Parents of victims of the horrific Newtown school massacre filled Assembly Democratic Leader Lou Greenwald's State House office yesterday and fought back tears as they pleaded for the legislature to pass a bill to impose a 10-bullet limitation on the capacity of semiautomatic ammunition magazines.

NJ Assembly Democrats Facebook
NJ Assembly Democrats Facebook

The full Assembly has already done it, but Senate President Steve Sweeney is likely to advance a similar measure in the Upper House any time soon.

"I know that outside of a shooting range, the only use for large capacity magazines is to kill as many people as possible," says Nelba Marquez-Greene. Her daughter Anna was killed at Sandy Hook Elementary school. "In an instant, any mother in America could be in my shoes and no one should ever have to feel that pain."

Nicole Hockley, who lost her son Dylan, says the parents of the victims learned the way no other parent should learn that the most dangerous part of an assault weapon is the magazine.

"I feel I owe it to Dylan to advocate on behalf of stronger gun legislation so that no other parent has to feel the pain that we feel," says Hockley. "New Jersey should not wait until there's a Newtown that happens here."

All of the parents insist lives can and would be saved if a shooter is forced to stop shooting and reload.

"We have learned that in the time it took [the shooter] to reload in one of the classrooms, 11 of the children were able to escape," explains Hockley. "That was Dylan's classroom. He was not able to escape, but I'm one of those parents who asks myself every day, every minute, 'If those magazines had held 10 rounds instead of 30, forcing the shooter to reload many more times, would my son be alive today?'"

Another understandably emotional parent on hand yesterday was Neil Heslin.

"If he (the shooter) had to reload three times instead of one time, there would have been more lives (saved)," says Heslin. "Probably, my son Jesse would have been alive today…It's something I don't wish upon any person or any family to ever have to deal with."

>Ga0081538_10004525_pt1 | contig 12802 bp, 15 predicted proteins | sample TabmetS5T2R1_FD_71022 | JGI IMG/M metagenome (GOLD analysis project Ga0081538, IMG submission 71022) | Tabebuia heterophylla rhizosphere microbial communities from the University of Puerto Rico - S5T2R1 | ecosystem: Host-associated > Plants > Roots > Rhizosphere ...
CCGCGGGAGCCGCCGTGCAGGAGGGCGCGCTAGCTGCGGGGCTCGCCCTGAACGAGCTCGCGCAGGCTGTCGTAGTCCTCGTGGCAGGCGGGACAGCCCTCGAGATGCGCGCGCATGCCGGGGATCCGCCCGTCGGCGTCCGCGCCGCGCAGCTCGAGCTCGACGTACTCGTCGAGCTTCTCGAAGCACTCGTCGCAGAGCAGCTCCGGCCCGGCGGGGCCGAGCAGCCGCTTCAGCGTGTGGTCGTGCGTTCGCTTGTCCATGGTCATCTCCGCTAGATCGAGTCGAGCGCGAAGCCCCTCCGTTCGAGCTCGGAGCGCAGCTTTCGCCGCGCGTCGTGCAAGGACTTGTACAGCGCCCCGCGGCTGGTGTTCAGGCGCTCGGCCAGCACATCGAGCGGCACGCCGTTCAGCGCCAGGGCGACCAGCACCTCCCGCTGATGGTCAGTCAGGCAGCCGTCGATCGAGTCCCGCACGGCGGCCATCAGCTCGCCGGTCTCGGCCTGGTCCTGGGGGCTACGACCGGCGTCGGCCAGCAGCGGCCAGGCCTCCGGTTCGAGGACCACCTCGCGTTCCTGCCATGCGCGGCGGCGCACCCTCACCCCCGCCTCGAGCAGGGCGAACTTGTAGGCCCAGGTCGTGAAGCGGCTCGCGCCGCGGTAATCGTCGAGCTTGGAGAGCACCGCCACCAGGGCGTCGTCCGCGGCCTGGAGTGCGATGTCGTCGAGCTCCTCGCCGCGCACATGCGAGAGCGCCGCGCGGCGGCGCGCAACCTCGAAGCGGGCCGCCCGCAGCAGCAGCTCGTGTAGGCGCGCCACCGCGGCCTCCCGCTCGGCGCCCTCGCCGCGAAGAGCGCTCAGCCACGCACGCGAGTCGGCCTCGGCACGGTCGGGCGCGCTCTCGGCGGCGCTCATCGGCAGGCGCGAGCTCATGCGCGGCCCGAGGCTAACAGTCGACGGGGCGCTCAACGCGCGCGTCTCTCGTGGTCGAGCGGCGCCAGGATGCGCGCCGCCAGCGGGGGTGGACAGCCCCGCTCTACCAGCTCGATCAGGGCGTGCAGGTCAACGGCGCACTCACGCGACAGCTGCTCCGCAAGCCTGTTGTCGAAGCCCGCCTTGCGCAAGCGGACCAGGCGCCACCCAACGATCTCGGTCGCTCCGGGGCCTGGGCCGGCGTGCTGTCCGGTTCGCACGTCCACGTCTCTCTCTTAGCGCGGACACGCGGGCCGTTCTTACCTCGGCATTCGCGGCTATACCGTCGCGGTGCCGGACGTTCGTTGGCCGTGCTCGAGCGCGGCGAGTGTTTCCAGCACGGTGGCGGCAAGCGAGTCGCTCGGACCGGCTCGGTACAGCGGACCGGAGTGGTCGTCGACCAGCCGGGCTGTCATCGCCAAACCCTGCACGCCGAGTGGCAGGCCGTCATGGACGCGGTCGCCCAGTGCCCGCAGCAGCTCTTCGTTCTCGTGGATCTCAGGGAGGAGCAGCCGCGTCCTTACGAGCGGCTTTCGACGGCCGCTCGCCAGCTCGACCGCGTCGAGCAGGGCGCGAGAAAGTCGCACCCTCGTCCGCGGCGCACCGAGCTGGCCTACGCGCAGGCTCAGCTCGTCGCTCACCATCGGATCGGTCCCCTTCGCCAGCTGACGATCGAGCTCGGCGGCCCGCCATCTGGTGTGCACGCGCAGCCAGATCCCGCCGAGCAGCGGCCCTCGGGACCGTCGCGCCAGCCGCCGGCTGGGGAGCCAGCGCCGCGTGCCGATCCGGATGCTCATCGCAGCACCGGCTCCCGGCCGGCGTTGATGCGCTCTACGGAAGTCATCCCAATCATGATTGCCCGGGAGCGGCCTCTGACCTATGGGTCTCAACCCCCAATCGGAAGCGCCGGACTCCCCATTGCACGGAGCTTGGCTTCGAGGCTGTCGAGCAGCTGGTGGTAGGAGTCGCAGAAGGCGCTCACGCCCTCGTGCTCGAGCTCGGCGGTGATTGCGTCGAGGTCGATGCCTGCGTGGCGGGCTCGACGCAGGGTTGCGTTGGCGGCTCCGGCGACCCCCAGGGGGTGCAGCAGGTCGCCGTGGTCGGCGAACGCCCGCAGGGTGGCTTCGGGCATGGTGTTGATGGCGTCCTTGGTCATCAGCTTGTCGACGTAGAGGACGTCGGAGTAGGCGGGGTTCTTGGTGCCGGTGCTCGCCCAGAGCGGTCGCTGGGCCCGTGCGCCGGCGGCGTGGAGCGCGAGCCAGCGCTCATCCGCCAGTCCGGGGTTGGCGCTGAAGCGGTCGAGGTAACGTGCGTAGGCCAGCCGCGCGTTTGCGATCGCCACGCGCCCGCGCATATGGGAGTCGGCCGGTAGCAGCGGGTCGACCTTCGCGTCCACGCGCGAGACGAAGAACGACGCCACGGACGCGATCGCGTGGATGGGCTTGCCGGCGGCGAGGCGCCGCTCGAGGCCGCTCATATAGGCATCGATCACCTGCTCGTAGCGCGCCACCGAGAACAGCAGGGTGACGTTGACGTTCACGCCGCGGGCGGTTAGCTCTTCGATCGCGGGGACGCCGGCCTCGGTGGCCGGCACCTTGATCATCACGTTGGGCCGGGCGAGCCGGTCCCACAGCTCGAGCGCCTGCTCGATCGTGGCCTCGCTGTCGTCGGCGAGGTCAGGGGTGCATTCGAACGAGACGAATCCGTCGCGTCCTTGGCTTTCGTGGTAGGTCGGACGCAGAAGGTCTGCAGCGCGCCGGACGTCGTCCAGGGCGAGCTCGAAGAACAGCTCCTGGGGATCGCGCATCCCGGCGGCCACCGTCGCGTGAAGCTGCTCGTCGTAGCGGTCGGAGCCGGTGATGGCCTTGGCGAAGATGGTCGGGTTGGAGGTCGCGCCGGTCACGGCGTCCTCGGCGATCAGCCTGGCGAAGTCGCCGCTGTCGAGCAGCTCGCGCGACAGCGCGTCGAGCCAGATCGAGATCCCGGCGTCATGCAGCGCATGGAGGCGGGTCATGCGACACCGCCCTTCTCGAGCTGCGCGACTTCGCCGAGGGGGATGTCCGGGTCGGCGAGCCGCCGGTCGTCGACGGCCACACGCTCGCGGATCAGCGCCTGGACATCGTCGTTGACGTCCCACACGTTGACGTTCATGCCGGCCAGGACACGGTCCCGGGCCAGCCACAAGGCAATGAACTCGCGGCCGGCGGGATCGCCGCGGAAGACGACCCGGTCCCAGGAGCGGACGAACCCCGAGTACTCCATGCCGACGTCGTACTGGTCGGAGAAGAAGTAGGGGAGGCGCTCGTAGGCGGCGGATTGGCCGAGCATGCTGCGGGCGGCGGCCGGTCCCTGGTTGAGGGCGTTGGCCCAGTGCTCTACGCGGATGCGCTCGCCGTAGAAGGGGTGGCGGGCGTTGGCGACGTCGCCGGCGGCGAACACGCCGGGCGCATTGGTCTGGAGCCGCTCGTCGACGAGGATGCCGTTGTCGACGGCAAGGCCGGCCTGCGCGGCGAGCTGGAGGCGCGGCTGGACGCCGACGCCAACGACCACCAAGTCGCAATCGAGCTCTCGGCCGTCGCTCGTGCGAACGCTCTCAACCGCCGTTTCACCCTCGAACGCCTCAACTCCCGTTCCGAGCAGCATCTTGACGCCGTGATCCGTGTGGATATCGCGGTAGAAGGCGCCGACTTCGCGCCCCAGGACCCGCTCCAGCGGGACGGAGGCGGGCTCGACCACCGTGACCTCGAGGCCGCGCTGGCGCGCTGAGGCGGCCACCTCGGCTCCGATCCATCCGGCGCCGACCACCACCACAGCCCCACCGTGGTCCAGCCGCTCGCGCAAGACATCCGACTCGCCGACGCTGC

Battling strong emotions, one parent also spoke candidly about the nightmare at Sandy Hook.

"I'm Anna's mother," says Marquez-Greene. "Anna was murdered December 14 at Sandy Hook Elementary School and I'm also Isaiah's mother. He overheard the execution of his sister and 19 of her friends. As difficult as it is for me to be here I owe it to my sweet caramel princess, Anna, to make sure that I do everything that I can to speak up and help end gun violence."

Lawmakers Reaction

Assembly Democratic Leader Lou Greenwald sponsors the bill limiting the magazine capacity that has been approved in the Assembly.

"Whether it is a college campus in Virginia, a movie theater in Colorado or an elementary school in Connecticut: enough is enough," says Greenwald. "It is time to pass common sense laws to prevent gun violence here in New Jersey - including cracking down on high-capacity magazines. We owe these families and the thousands of New Jersey families that have been devastated by gun violence nothing less."

Democratic State Senators Loretta Weinberg (Majority Leader) and Nia Gill co-sponsor a capacity limit bill in the Upper House. Both say they will work tirelessly to get it passed, but it is still not included in the Senate's overall gun control and violence prevention package.